How to recognize "custom" words in skill intent?

How do I get Mycroft to recognize words and terms that mean nothing to anyone but me? I alluded to this problem in another post.

I created a skill to map to network shares on my home network (using cifs-utils). I want to say the name of the share to Mycroft and have it connect to that particular share. The share names are English words, but have no real-world context.
For example, I have a share called “everstor” (pronounced ‘ever store’). It is a backup drive where I dump miscellaneous data, and because I keep it forever, I called it “everstor”. When I say “map to everstor” it is recognized as “Everest store” or some other inaccuracy. In response, I limited the skill intent to respond to “map to network share” instead of “map to ” but now I can only map to the one network share that I associate with the code.

I read some documentation about phonemes in the custom wake word sections. Is there a way to integrate custom phonemes into skill intents? Alternatively, is there a way to create a custom global phoneme dictionary available to all (of my) skills (rather than addressing on a skill-by-skill basis)? I have read the documentation on both the Padatious and Adapt intents but neither seem to address this directly. For example, regarding using :0 from the Padatious Intent, even if the unknown word is the name of the share (e.g. “map to :0 network share”) within the intent utterance, I don’t know how to get Mycroft to recognize the actual share name when spoken by the user.

Thanks to all.

We have the same problem. The word Mycroft isn’t common in English. As a result is often inaccurately transcribed.

Modern speech-to-text algorithms make use of language models based on large volumes of written language.

They run audio through a two-step process. First they try to transcribe the audio directly into text, then they evaluate that text against the language model to determine if they’ve transcribed something inaccurately.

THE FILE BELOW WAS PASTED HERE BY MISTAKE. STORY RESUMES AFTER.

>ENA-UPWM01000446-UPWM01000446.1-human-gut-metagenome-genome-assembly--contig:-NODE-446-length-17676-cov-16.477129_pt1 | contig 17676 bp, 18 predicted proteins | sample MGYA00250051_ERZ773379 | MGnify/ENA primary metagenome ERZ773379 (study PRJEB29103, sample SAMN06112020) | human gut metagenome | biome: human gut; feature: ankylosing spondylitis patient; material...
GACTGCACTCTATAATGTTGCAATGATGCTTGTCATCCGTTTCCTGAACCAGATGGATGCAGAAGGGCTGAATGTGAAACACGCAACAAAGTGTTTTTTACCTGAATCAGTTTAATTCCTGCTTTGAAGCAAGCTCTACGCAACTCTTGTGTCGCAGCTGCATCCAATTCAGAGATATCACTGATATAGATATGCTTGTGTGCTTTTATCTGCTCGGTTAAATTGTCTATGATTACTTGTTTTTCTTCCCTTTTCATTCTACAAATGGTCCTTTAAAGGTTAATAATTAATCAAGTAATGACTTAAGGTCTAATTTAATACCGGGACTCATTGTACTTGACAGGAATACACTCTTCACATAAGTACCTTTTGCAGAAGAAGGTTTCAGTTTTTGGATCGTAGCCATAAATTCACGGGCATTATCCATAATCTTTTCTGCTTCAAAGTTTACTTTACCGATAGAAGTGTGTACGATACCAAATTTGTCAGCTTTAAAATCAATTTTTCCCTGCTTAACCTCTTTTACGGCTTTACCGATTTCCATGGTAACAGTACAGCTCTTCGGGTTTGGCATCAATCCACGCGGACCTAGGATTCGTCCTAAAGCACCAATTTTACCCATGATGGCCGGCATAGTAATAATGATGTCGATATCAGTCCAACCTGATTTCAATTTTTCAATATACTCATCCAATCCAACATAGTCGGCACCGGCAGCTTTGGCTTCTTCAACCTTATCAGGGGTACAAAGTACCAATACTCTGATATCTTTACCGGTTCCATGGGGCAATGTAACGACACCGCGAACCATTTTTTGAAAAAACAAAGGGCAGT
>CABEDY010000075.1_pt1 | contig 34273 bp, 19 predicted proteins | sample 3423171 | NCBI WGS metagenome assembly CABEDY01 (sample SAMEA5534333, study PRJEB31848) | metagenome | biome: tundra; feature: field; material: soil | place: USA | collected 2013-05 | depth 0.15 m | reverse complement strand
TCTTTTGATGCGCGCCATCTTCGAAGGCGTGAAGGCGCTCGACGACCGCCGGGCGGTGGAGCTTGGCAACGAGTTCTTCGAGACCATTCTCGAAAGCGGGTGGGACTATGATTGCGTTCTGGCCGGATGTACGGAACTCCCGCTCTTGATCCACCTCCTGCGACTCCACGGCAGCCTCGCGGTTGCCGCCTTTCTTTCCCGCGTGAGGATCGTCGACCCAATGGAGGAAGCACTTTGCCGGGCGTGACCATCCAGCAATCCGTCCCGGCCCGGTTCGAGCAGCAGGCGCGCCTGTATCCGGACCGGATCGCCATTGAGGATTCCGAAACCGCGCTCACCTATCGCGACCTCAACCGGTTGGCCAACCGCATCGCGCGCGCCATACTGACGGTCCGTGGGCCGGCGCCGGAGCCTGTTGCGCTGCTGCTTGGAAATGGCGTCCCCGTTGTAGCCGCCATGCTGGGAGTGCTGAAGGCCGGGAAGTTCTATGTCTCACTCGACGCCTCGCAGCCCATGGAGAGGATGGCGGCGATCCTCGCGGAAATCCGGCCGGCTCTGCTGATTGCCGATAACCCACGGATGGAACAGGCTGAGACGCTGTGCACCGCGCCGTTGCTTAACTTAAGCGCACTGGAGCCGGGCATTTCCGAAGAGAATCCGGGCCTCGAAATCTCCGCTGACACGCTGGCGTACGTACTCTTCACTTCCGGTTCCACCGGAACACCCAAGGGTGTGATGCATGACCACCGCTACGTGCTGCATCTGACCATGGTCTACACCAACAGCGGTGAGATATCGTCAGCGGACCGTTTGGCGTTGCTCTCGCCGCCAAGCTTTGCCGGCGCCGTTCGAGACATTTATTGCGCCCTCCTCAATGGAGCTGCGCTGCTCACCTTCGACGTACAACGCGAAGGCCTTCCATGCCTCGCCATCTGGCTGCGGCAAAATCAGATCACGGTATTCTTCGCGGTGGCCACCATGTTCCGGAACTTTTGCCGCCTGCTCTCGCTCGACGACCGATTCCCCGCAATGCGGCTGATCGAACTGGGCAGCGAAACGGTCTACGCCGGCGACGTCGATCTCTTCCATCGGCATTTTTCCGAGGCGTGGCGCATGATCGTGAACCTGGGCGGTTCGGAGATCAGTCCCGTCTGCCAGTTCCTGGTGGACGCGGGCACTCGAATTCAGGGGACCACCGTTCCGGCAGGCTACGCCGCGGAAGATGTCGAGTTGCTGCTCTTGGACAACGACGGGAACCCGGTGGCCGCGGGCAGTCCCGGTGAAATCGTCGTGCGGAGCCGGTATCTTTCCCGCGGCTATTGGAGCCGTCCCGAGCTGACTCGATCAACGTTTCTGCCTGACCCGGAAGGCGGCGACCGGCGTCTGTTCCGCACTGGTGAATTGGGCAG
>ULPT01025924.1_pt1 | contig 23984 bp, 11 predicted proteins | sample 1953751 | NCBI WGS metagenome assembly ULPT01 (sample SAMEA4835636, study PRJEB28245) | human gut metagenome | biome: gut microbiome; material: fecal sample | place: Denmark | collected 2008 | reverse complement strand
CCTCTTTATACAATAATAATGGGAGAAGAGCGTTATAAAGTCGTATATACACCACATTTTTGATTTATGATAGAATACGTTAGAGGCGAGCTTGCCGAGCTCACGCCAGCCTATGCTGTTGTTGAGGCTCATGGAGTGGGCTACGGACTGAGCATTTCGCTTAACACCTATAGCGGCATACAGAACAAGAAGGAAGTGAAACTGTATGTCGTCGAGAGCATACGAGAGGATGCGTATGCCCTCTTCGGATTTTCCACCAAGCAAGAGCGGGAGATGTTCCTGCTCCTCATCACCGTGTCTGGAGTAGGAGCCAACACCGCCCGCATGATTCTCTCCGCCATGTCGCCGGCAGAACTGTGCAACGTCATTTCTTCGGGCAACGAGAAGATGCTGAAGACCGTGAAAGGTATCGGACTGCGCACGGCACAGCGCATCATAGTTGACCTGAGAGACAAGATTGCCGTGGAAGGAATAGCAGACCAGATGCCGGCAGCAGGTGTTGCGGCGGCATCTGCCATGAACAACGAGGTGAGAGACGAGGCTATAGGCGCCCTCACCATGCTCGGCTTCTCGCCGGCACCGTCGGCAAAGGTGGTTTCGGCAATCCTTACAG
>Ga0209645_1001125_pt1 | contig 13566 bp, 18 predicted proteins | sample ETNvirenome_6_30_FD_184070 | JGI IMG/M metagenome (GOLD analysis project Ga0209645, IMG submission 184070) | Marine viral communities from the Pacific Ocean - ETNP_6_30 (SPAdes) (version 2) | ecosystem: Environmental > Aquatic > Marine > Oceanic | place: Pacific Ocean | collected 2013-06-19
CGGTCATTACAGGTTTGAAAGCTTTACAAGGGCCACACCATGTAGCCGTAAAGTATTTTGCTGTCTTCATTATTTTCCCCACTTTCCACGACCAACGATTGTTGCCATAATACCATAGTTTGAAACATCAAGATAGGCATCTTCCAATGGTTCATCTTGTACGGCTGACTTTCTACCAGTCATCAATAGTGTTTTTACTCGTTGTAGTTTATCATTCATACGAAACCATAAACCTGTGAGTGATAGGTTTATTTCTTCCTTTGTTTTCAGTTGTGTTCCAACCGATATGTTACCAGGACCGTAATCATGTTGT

Most of the time the second step improves the transcription, but in cases where people are using words in ways that they wouldn’t be used in common speech the second step actually makes the transcription worse.

So nearly every time I need to use a voice algorithm to transcribe the word Mycroft it instead transcribes it as Microsoft or Minecraft because those words are more commonly used.

This is actually a pretty significant problem for specialty applications. In places like hospitals they use very specialized dialogue that includes words that are not in common use. By using language models that are adapted to the language as a whole, the models make it very difficult to accurately transcribe speech.

The solution is to create data sets that are customized for the application or to train existing speech and language models on additional data to enhance their accuracy.

Unfortunately the largest open source effort to create a modern speech-to-text engine ( DeepSpeech ) is not making progress as quickly as is necessary to keep open source relevant in this space. If it was, we’d be able to customize a model for applications like yours.

As it stands now we’re at the mercy of commercial products that don’t have the features that we need and don’t provide the data and training architecture necessary to improve them.

I’d say your best bet for creating a speech-to-text engine that works for your chosen vocabulary is to either use pocketsphinx or sphinx. Alternatively, you could kludge it by creating a filter that substitutes your chosen word for the strings the stt engine is inaccurately returning.

Here at Mycroft, it would make sense for us to build a filter into our software that always substitutes Mycroft for Minecraft or Microsoft.

If you did build some code that does this substitution and did it in a reasonably elegant way I suspect we would pull it in to master. Frankly I’ve wanted a piece of code to substitute Mycroft for Microsoft for some time now.

@Aldeaman, I Just a random thought on this. Maybe the best approach is to create your intent with the following.
use the trigger words “map to” then parse the remainder of the utterance (in your example will return “Everest Store”). Next apply fuzzy matching between the utterance remainder and the expected utterance. Then pick some threshold for a successful match.

network_resource_confidence = fuzzy_match(phrase_remainder, "everstor")

I have not tried this but it might overcome the initial issues outlined by @J_Montgomery_Mycroft

that substitution will cause more trouble than help i think, mycroft is usually in the wakeword not in the actual queries, id be happy to be proven wrong and maybe suggest a better approach (selective substitution), what are your use cases?

“hey mycroft, what do you think of microsoft?”
“microsoft is awesome and respects your privacy!”

“hey mycroft, launch minecraft”
“im already running”